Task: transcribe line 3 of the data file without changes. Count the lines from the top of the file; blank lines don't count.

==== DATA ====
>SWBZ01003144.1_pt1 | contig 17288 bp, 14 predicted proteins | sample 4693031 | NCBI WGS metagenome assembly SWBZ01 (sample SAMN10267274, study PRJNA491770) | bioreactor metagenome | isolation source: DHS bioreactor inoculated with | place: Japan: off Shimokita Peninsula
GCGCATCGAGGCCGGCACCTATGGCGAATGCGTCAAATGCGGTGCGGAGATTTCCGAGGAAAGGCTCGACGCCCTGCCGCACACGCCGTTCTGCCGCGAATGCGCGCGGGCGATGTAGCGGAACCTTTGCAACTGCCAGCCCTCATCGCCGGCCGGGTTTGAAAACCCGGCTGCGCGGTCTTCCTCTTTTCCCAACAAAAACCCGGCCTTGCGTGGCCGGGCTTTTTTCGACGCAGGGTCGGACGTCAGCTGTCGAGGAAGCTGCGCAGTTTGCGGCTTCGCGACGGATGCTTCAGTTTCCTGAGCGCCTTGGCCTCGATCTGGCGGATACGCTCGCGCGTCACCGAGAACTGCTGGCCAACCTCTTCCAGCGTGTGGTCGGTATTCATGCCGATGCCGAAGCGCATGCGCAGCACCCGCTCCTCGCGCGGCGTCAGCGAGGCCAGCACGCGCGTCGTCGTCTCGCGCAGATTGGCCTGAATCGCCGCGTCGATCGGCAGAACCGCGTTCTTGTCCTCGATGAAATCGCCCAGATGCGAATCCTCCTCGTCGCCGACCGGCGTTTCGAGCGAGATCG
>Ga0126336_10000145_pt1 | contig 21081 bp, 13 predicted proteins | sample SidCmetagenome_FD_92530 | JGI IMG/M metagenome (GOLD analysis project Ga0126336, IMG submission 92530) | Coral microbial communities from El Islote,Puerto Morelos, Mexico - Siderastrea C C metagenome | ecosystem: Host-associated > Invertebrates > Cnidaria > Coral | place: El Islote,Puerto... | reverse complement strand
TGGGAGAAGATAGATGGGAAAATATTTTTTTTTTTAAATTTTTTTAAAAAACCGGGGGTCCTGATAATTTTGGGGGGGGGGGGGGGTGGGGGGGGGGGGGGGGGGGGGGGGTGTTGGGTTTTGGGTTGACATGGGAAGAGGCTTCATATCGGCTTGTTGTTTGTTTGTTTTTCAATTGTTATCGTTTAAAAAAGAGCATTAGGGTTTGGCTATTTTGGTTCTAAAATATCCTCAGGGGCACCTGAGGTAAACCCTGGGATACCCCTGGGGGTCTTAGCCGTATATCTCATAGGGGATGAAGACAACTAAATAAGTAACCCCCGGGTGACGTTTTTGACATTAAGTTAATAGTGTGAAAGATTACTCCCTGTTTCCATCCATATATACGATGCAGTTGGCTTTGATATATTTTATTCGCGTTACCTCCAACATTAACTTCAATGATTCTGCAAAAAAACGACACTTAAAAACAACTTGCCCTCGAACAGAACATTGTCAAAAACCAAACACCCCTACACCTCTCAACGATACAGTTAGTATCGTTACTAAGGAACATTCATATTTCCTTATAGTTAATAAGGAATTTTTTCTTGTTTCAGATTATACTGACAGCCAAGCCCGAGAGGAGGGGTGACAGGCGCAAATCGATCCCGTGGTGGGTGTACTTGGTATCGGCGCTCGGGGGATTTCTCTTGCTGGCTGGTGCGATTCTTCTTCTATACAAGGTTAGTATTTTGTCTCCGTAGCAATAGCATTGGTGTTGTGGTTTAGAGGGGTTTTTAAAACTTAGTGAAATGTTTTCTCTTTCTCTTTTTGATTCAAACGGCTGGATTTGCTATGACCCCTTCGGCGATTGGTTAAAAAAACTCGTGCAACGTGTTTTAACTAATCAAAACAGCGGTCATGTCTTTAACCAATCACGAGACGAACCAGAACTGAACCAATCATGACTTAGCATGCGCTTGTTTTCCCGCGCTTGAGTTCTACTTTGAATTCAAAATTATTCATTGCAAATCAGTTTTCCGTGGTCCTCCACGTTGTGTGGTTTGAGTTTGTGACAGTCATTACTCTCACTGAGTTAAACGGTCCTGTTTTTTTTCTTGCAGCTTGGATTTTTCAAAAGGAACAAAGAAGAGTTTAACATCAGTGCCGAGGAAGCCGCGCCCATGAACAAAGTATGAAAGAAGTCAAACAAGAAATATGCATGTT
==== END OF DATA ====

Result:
>Ga0126336_10000145_pt1 | contig 21081 bp, 13 predicted proteins | sample SidCmetagenome_FD_92530 | JGI IMG/M metagenome (GOLD analysis project Ga0126336, IMG submission 92530) | Coral microbial communities from El Islote,Puerto Morelos, Mexico - Siderastrea C C metagenome | ecosystem: Host-associated > Invertebrates > Cnidaria > Coral | place: El Islote,Puerto... | reverse complement strand